The president of the Turkish Republic of Northern Cyprus (TRNC) Mustafa Akıncı and Greek Cyprus leader Nikos Anastasiadis will meet in September for talks, diplomatic sources announced Friday.
The decision came after Akıncı and Anastasiadis met in the buffer zone at the official residence of Elizabeth Spehar, the U.N. head of peacekeeping force in Cyprus. Their meeting lasted 3.5 hours.
Speaking to reporters after the meeting, Akıncı said that they had a constructive dialogue, noting although there are still some issues they haven't reached an agreement upon such as the hydrocarbon issue, they "strive to find ways to overcome these difficulties through dialogue."
Akıncı said that a proposal was made by the Greek Cypriot side regarding natural gas, however "it was only a committee proposal to exchange information," adding that this proposal does not offer a way out.
He noted that if a one side continues to see hydrocarbon issues as a part of its sovereignty, taking advantage of the fact that it is the only recognized state, and keeps promising the other that it will give it rights when the time comes, the other side had no choice but to seek and protect its own rights, adding that this is what the TRNC is doing right now with partnering Turkey.
Akıncı said that the Greek Cypriot leader's proposal on establishing a joint committee on Maraş issue has been discussed during the meeting as well, however since they did not see "a more serious approach to the hydrocarbon issue from the Greek Cypriots," it would not be possible to develop different approaches to the Maraş issue as well.
Akıncı said that some confidence-building measures between the two communities were also discussed during the meeting, adding that these issues will gain clarity after they meet with U.N. Secretary-General Antonio Guterres. He said they must continue their commitment to past agreements.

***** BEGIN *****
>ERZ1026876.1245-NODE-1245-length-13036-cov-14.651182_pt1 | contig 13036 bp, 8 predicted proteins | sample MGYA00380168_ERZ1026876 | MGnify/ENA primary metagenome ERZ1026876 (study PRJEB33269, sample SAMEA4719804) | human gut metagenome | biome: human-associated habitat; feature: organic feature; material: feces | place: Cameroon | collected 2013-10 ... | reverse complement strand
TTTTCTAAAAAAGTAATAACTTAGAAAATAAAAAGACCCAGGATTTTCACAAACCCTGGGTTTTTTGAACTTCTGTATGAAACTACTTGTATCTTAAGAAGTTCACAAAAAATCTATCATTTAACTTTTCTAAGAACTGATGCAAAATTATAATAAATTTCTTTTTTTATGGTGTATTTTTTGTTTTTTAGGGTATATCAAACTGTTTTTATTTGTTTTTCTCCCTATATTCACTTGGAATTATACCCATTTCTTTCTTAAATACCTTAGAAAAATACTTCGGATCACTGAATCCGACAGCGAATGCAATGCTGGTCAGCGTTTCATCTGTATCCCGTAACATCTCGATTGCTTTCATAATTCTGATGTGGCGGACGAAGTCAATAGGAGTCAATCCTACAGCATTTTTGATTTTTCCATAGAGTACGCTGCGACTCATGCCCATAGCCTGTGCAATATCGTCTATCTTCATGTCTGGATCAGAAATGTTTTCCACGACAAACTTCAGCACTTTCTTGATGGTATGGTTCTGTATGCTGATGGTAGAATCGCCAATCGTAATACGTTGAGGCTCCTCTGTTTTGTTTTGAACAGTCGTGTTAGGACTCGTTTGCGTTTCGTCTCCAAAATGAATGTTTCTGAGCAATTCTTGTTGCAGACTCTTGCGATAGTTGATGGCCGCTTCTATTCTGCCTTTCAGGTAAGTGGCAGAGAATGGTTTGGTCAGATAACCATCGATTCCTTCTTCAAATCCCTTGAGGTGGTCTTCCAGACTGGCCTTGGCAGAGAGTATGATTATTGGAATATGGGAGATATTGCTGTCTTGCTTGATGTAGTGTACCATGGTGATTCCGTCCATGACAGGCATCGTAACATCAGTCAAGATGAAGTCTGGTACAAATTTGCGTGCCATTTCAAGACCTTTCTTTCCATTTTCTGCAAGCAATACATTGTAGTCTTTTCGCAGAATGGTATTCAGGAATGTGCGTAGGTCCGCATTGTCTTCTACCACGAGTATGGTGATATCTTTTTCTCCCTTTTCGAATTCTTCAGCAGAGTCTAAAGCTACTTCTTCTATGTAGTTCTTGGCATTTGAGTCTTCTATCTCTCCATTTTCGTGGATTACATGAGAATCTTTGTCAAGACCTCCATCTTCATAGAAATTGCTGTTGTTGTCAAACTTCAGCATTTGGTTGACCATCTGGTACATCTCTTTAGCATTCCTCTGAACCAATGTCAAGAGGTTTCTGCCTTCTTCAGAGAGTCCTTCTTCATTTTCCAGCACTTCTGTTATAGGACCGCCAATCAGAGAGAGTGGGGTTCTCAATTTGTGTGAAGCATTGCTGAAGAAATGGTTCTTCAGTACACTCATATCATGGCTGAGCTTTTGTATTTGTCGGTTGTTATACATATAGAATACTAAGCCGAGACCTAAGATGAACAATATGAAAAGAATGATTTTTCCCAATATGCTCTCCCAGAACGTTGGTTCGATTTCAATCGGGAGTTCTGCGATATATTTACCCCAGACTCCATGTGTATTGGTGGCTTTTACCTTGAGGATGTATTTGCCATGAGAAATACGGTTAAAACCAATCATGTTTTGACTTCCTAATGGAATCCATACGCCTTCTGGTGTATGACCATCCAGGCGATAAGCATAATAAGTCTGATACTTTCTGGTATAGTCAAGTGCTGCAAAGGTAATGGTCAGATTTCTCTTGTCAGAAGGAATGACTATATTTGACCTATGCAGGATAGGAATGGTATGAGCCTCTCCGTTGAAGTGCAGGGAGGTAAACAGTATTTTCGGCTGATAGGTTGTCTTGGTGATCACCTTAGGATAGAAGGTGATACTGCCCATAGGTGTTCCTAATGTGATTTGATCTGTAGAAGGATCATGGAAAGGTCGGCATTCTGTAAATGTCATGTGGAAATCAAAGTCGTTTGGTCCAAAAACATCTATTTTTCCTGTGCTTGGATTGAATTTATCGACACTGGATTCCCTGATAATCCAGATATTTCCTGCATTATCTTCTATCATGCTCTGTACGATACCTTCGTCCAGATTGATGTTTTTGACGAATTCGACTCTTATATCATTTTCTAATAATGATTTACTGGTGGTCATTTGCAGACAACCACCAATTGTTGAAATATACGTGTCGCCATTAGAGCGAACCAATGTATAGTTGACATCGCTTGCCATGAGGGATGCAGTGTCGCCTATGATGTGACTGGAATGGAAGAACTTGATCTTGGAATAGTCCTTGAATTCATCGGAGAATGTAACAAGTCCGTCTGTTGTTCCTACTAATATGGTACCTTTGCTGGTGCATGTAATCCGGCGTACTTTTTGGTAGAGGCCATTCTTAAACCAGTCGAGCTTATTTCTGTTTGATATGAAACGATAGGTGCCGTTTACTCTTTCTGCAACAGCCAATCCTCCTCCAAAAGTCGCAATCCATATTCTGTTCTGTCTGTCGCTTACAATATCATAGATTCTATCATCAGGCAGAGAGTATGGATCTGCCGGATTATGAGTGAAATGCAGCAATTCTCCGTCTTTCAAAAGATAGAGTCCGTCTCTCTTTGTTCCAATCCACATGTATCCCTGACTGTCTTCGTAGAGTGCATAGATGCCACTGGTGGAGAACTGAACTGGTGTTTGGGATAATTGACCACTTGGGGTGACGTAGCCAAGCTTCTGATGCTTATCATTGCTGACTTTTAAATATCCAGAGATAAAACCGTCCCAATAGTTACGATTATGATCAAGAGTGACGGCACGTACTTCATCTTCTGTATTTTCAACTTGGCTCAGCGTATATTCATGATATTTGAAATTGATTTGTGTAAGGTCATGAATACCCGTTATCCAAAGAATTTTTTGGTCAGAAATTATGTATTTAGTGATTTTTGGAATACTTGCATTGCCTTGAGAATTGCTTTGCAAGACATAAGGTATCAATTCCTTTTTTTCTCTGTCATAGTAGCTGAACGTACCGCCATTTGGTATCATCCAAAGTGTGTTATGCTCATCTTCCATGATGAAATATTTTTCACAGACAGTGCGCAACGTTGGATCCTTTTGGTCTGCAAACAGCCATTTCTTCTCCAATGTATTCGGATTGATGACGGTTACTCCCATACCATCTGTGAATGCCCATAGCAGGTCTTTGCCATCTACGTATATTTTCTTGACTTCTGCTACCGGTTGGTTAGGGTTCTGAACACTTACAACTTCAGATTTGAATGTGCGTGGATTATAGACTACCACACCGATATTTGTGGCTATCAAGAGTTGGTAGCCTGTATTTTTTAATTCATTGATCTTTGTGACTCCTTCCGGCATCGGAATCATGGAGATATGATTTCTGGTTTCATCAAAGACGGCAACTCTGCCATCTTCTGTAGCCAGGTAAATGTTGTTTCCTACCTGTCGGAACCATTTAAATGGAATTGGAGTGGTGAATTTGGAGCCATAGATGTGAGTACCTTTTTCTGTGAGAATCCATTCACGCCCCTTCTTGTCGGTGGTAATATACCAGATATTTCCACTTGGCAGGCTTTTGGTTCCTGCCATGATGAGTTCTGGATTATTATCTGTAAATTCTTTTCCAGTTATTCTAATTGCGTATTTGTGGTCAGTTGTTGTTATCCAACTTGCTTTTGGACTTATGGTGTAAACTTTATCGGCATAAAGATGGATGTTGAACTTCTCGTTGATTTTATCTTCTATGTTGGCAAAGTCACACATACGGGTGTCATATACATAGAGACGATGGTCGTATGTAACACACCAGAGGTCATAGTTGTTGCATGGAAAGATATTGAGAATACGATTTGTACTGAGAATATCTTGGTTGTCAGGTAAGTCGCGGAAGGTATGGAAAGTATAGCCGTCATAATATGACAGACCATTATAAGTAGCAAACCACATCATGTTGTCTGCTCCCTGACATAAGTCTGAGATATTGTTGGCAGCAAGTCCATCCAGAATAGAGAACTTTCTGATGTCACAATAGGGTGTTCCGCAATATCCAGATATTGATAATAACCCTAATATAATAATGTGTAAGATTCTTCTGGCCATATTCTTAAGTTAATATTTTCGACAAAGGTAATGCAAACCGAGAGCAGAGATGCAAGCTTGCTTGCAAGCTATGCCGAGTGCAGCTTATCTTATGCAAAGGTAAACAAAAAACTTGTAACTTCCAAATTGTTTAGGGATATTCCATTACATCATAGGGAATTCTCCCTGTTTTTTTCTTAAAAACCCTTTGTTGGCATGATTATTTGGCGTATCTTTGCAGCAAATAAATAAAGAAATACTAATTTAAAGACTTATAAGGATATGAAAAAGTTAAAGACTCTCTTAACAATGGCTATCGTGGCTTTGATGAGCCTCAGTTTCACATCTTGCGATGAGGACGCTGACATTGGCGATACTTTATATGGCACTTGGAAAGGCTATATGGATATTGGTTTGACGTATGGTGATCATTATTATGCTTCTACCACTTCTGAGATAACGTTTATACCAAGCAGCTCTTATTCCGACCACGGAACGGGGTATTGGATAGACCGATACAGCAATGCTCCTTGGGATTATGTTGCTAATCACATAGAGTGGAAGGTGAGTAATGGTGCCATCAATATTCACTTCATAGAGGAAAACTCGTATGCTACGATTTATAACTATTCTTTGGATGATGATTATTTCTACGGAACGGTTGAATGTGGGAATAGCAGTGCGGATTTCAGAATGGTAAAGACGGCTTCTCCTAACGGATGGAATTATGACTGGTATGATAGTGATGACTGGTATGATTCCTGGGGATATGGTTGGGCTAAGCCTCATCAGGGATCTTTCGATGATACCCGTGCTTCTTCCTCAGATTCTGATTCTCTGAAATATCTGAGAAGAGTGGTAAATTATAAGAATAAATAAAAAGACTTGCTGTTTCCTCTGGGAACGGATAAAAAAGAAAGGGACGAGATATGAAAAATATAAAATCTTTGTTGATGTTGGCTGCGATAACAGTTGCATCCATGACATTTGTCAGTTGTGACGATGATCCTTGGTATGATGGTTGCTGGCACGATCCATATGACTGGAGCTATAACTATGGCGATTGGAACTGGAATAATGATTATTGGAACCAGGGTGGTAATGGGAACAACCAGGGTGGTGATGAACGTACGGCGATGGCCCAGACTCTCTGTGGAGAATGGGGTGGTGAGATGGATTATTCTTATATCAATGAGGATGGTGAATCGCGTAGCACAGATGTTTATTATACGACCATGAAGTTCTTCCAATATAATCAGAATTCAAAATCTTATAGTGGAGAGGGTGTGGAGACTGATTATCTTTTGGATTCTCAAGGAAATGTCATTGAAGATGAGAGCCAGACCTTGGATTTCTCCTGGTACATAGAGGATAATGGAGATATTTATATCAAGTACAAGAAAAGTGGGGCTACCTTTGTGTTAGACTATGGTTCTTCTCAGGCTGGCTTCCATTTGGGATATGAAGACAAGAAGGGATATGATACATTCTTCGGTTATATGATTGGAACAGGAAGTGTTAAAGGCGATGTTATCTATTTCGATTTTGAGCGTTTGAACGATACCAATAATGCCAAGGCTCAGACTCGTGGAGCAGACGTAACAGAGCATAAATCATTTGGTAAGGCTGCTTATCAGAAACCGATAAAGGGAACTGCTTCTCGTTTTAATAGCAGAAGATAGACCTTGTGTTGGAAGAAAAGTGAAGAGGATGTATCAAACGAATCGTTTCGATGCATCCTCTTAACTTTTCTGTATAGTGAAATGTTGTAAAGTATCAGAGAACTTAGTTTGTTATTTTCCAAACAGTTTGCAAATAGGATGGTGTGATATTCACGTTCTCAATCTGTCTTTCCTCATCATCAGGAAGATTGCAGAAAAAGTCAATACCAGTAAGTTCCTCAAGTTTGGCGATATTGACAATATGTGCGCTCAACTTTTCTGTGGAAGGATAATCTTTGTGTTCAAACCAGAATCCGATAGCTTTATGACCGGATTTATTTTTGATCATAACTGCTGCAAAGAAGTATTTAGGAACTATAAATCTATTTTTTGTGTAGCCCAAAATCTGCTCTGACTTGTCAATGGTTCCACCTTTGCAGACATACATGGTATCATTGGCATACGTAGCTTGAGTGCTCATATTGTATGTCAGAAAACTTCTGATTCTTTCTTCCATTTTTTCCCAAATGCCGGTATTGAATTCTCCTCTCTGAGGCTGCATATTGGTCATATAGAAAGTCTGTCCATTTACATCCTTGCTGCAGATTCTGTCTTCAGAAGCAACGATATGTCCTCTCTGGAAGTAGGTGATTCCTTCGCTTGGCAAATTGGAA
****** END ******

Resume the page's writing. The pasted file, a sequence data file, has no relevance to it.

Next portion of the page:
There will be separate meetings between Guterres and both leaders in New York at the end of September or at the beginning of October, as Guterres announced, Akıncı confirmed, adding that they also expect Jane Holl Lute, the interim special adviser appointed by the U.N. secretary-general to form reference concepts to once again visit the island at the end of this month or early September.
The U.N. has sought a peace deal to unite Cyprus under a federal umbrella that could also define the future of Europe's relations with Turkey, a key player in the conflict.
Cyprus has been divided since 1974 when a Greek Cypriot coup was followed by violence against the island's Turks, and Ankara's intervention as a guarantor power.
The coup followed decade-long interethnic violence and terrorism targeting Turkish Cypriots, who were forced to live in enclaves when Greek Cypriots unilaterally changed the constitution in 1963 and stripped the island's Turks of their political rights. The decades since have seen several attempts to resolve the Cyprus dispute, all ending in failure.
On June 18, the TRNC decided after 45 years to open the ghost town of Maraş near Famagusta (Gazimağosa) for settlement amid heightened tension in the Eastern Mediterranean.
What was once a paradise of luxury cars, hotels, villas, superb beaches and a destination for the rich and famous turned into a desolated place after the 1974 coup. Maraş is located on the "Green Line," which is the present-day border between the two communities and was closed for settlement subsequent to a U.N. decision in 1974. The city is protected by a 1984 U.N. Security Council resolution, stating that the empty town can only be resettled by its original inhabitants.
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